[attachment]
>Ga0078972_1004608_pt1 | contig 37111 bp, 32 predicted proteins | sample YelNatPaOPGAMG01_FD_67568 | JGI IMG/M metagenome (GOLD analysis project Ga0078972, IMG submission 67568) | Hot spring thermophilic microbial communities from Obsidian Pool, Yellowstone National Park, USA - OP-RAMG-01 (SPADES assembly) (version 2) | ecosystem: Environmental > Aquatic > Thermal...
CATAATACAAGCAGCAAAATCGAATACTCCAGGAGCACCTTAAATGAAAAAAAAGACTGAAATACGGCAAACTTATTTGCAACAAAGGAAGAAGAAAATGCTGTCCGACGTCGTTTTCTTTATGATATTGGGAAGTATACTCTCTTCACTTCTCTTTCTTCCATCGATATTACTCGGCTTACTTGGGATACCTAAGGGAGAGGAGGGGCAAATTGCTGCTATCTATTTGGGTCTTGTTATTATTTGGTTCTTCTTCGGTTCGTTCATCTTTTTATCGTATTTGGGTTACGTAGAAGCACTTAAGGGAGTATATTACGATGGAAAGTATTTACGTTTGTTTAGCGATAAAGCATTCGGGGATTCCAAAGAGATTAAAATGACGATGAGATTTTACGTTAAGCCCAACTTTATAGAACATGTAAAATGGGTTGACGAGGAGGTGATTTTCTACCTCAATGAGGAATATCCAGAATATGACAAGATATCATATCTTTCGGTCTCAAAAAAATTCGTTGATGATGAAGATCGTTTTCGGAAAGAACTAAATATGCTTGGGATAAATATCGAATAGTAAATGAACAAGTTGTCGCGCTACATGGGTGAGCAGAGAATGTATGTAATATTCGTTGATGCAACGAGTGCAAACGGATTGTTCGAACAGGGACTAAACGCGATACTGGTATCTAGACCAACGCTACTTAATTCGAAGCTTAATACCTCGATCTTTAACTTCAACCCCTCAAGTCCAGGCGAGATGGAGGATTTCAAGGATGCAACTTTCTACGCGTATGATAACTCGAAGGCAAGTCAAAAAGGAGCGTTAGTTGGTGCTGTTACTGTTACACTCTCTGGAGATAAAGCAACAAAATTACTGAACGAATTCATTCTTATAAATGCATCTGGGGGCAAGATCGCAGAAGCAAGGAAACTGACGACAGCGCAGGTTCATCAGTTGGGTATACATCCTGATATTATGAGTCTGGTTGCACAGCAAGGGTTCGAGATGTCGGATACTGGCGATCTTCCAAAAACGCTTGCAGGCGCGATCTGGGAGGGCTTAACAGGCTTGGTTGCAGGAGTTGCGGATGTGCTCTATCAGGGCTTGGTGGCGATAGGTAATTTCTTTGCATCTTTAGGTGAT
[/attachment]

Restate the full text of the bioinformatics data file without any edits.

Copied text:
>Ga0078972_1004608_pt1 | contig 37111 bp, 32 predicted proteins | sample YelNatPaOPGAMG01_FD_67568 | JGI IMG/M metagenome (GOLD analysis project Ga0078972, IMG submission 67568) | Hot spring thermophilic microbial communities from Obsidian Pool, Yellowstone National Park, USA - OP-RAMG-01 (SPADES assembly) (version 2) | ecosystem: Environmental > Aquatic > Thermal...
CATAATACAAGCAGCAAAATCGAATACTCCAGGAGCACCTTAAATGAAAAAAAAGACTGAAATACGGCAAACTTATTTGCAACAAAGGAAGAAGAAAATGCTGTCCGACGTCGTTTTCTTTATGATATTGGGAAGTATACTCTCTTCACTTCTCTTTCTTCCATCGATATTACTCGGCTTACTTGGGATACCTAAGGGAGAGGAGGGGCAAATTGCTGCTATCTATTTGGGTCTTGTTATTATTTGGTTCTTCTTCGGTTCGTTCATCTTTTTATCGTATTTGGGTTACGTAGAAGCACTTAAGGGAGTATATTACGATGGAAAGTATTTACGTTTGTTTAGCGATAAAGCATTCGGGGATTCCAAAGAGATTAAAATGACGATGAGATTTTACGTTAAGCCCAACTTTATAGAACATGTAAAATGGGTTGACGAGGAGGTGATTTTCTACCTCAATGAGGAATATCCAGAATATGACAAGATATCATATCTTTCGGTCTCAAAAAAATTCGTTGATGATGAAGATCGTTTTCGGAAAGAACTAAATATGCTTGGGATAAATATCGAATAGTAAATGAACAAGTTGTCGCGCTACATGGGTGAGCAGAGAATGTATGTAATATTCGTTGATGCAACGAGTGCAAACGGATTGTTCGAACAGGGACTAAACGCGATACTGGTATCTAGACCAACGCTACTTAATTCGAAGCTTAATACCTCGATCTTTAACTTCAACCCCTCAAGTCCAGGCGAGATGGAGGATTTCAAGGATGCAACTTTCTACGCGTATGATAACTCGAAGGCAAGTCAAAAAGGAGCGTTAGTTGGTGCTGTTACTGTTACACTCTCTGGAGATAAAGCAACAAAATTACTGAACGAATTCATTCTTATAAATGCATCTGGGGGCAAGATCGCAGAAGCAAGGAAACTGACGACAGCGCAGGTTCATCAGTTGGGTATACATCCTGATATTATGAGTCTGGTTGCACAGCAAGGGTTCGAGATGTCGGATACTGGCGATCTTCCAAAAACGCTTGCAGGCGCGATCTGGGAGGGCTTAACAGGCTTGGTTGCAGGAGTTGCGGATGTGCTCTATCAGGGCTTGGTGGCGATAGGTAATTTCTTTGCATCTTTAGGTGAT